Miniature Pinscher

Description:
The small miniature pinscher is a compact, short coated, and very lively dog. Its height is anywhere from twenty five to thirty-two centimeters and it has a square body build; however the females are a little longer. The head should be well proportioned with the body and should narrow and not look course. The eyes should be full and shiny, slightly oval shaped; the ears should be small, highly inserted, hanging or sticking upwards; the skull should be flat and narrow towards the muzzle, which should look strong and in proportion with the head, it should not look too thin though. The neck should be arched gracefully and muscular; there should not be any loose skin hanging on it. The back should be straight; the body compact, slightly shaped like a wedge; the chest should be well developed and the rear section should be even with the rest of the superior line of the dog. The tail is highly inserted and is usually docked. The shoulders should have a clean cut; the front legs should be straight and strong and the hind legs should be well separate. The coat should be smooth, strong and lustrous looking. The coat usually has one or two colors such as rich colors in fawn red, black or chocolate with an oxidized reddish color. This breed has a very unique way of moving which is very elevated, hackney like, moving its front and hind legs in parallel, and impulses itself from the back.

Ideal owner:
The miniature pinscher is a very dignified and smart dog that has a lot of energy. It needs and requires a lot of attention, understanding and needs to be allowed to let out its abundant energy. This dog needs to be house trained immediately. Some have a tendency to bite a lot; so this tendency needs to be canalized, as it can be a great guard dog. It is important to teach the children in the house that this is a dog that has its limits and it does not tolerate a lot of handling. This dog can become very attached to its owner and does not adapt too quickly to new environments or other kids outside of its family. It is affectionate and obedient with its family.

Growth:
The miniature pinscher is a very small sized dog that enjoys of incredible health and it rarely has growth problems. One possible problem that can happen to this breed is split lip so it will be necessary to check all the puppies when picking one out. Besides this, big litters require of supplementary diets to be able to develop well. The tail is usually docked and the dewclaws are removed when the dog is around five days old. Make sure to find out first though about the laws in the country you live in concerning docking a dog's tail, as it is not allowed in some places. If it is allowed, make sure that this procedure is done only by a professional, never attempt to do this yourself. Anyone interested in getting one of these dogs will need to make sure to look for one that has a solid body, is beaming with good health, and has an extroverted personality. It is common for the coat to change colors. Those that are born with light red coats usually darken with age, whereas those that are a mahogany color as an adult are born almost completely black. Obviously this makes its difficult to determine the color it will be when it grows up. White spots on the paws are a serious defect that the buyer must be careful of. Very small spots on a puppy can disappear when the coat darkens.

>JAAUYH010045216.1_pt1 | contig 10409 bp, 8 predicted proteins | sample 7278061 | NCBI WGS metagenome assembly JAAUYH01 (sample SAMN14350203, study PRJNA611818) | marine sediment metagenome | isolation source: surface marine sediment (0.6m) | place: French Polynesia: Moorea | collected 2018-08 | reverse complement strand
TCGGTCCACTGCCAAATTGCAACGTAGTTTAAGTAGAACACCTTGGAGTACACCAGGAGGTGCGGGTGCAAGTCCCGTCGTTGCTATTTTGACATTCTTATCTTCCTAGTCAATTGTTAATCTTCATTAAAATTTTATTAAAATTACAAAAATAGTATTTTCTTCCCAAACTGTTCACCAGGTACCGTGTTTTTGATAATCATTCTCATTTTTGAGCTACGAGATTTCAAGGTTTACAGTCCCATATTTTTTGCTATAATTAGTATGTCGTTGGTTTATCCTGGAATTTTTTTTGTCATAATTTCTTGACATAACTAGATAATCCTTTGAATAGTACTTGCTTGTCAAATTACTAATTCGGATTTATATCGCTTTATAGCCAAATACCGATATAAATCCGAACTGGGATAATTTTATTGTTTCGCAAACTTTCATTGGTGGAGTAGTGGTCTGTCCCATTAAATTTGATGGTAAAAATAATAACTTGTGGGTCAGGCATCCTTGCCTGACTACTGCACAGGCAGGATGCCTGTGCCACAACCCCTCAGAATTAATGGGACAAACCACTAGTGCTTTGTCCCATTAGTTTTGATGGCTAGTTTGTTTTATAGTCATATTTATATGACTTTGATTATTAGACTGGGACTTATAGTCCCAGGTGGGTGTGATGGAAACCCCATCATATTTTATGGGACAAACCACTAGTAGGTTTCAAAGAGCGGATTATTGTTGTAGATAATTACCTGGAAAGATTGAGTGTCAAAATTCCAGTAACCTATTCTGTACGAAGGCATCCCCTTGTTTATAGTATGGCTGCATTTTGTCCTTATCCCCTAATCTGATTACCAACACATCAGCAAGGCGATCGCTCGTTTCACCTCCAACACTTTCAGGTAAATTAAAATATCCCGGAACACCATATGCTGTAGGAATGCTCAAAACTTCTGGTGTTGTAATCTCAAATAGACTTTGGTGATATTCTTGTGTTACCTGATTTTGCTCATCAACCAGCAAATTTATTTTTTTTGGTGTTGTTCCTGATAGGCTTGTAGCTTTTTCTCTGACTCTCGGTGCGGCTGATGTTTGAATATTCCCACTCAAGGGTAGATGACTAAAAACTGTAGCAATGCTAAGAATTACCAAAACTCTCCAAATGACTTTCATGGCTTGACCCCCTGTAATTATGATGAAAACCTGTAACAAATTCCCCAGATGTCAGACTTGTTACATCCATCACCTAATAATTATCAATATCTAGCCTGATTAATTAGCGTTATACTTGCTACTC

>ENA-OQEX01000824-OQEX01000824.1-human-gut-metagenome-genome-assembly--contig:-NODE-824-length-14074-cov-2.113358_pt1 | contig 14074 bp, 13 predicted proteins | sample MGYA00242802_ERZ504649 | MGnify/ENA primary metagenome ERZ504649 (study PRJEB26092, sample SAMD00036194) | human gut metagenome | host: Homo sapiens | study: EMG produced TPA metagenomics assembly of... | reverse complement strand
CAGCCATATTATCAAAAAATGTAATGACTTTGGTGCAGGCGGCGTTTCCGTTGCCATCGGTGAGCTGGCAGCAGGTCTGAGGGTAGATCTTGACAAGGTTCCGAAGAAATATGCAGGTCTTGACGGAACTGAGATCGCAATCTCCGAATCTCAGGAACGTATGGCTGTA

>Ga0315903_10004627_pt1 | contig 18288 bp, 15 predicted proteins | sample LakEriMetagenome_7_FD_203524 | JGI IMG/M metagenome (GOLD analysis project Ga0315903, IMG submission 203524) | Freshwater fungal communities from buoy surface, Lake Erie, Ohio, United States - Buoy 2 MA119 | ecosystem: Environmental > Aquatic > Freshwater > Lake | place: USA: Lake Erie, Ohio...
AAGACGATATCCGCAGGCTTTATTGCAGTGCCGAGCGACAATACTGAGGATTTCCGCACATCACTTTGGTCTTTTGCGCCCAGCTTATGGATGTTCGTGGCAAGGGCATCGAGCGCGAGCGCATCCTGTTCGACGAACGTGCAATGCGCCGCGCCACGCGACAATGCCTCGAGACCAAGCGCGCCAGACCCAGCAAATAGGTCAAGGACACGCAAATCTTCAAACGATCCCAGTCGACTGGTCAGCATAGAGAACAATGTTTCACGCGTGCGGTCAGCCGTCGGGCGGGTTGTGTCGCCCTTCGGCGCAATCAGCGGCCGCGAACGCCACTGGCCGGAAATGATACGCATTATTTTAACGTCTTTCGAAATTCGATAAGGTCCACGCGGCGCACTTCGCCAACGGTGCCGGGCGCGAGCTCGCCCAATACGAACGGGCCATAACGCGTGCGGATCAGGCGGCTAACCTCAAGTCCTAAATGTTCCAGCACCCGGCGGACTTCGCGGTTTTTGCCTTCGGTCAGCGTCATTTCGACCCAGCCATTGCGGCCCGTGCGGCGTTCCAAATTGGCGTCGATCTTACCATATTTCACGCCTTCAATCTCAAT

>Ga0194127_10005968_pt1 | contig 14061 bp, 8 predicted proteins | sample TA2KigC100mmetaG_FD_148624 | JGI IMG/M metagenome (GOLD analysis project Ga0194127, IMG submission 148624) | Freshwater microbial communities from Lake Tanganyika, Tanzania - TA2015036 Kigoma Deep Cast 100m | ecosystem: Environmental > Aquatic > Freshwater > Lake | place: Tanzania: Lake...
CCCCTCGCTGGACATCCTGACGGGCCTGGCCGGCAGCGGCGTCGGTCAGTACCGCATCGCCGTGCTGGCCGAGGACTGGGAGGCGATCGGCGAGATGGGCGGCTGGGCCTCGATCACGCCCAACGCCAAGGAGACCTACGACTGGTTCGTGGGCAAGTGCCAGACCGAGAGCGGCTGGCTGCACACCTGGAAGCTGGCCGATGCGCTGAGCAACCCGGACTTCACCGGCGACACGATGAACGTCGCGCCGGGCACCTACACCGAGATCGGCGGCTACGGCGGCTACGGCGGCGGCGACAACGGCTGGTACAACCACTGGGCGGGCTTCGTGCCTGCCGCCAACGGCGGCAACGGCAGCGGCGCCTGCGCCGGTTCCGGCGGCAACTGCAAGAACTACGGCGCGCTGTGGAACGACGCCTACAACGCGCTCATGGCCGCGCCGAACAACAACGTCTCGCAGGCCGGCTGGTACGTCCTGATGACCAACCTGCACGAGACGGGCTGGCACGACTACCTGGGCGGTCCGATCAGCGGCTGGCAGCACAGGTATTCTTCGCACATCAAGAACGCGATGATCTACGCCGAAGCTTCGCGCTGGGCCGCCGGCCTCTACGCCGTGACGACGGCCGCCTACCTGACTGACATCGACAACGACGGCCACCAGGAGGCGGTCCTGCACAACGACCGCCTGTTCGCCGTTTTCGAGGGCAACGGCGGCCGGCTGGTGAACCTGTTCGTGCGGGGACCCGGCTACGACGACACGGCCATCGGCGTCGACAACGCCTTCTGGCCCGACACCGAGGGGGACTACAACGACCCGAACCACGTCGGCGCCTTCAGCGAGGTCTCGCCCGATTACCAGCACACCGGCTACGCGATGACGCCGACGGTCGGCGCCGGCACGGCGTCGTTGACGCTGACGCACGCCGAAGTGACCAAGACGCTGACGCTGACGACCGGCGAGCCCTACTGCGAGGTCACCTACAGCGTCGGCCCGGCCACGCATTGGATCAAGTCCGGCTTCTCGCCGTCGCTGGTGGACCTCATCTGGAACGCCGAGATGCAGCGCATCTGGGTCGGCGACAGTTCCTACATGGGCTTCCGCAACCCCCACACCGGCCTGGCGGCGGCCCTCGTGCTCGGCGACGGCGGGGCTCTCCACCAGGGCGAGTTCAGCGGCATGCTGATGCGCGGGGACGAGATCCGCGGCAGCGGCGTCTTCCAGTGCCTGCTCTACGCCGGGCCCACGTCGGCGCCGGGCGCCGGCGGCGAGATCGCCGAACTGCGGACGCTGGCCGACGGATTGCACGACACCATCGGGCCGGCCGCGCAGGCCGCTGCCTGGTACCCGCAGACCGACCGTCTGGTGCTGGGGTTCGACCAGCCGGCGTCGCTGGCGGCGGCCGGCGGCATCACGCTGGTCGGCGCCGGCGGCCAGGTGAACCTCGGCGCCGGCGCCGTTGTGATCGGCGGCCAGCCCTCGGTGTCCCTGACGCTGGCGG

General health:
The miniature pinscher is known as the "king of the small dogs", and with all the reason in the world; this dog is intelligent, has an incredible amount of energy, a fearless personality, and abounds with good health especially for being a toy dog. The problems that do affect this breed are not frequent, but they include Legg Perthes, progressive retina atrophy, deafness, kidney stones, and lack of pigmentation. The more frequent problems are skin related and the new owner will need to check for any incidences of them. A lack of pigmentation usually occurs around the nose, nails, and eyelids and can imply skin problems in an adult. Lesions are not uncommon; dislocations, extremity fractures, and wounds are quite common in a lot of cases. The owner of this dog must make sure to offer it a lot of mental stimulus and physical activity. The life span of this dog is around twelve years.

Dog Breeds How to Choose Korthals Griffon Havana Bichon Maltese Bichon American Akita Alaskan Malamute American Eskimo Australian Cattle Dog Basenji Basset Hound Beagle Bearded Collie Bichon Frise Black and Tan Coonhound Bloodhound Bobtail Border Collie Borzoi French Bouledogue Bouvier Bouvier des Flandres Boxer Norwegian Buhund Bull Terrier Miniature Bull Terrier Bulldog American Bulldog Bullmastiff Cairn Terrier Canaan Dog Miniature Poodle Giant Poodle Toy Poodle Pug Cavalier King Charles Spaniel Chihuahua Chin Chinese Crested Chow Chow Clumber Spaniel American Cocker Spaniel English Cocker Spaniel Dalmatian Deerhound Doberman German Canine Argentinean Dogo Norwegian Elkhound English Springer Spaniel Brittany Spaniel Field Spaniel American Foxhound English Foxhound Afghan Hound Swiss Bouvier Great Munsterlander Greyhound Brussels Griffon Harrier Irish Water Spaniel Irish WolfHound Keeshond Kelpie King Charles Spaniel Komondor Kuvasz Dog Lhasa Apso Maremmano-Abruzzese Pyrenees Mountain Dog Otter Hound Continental Miniature Epagneul German Shepherd Australian Shepherd Briard Shepherd Pekingese Small Italian Whippet Polski Owczarek Nizinny Portuguese Water Dog Petit Basset Griffon Vendeen Petit Chien Lion Pharaoh Hound Pinscher Miniature Pinscher Iberian Hound Pointer Pomeranian Puli Rhodesian Ridgeback Rottweiler Rough Collie Saluki Dog Samoyed Saint Bernard Schipperke Dog Giant Schnauzer Schnauzer Miniature Schnauzer Setter Gordon English Setter Irish Setter Red and White Irish Setter Shar Pei Shetland Sheepdog Shiba Shih Tzu Siberian Husky American Water Spaniel Tibetan Spaniel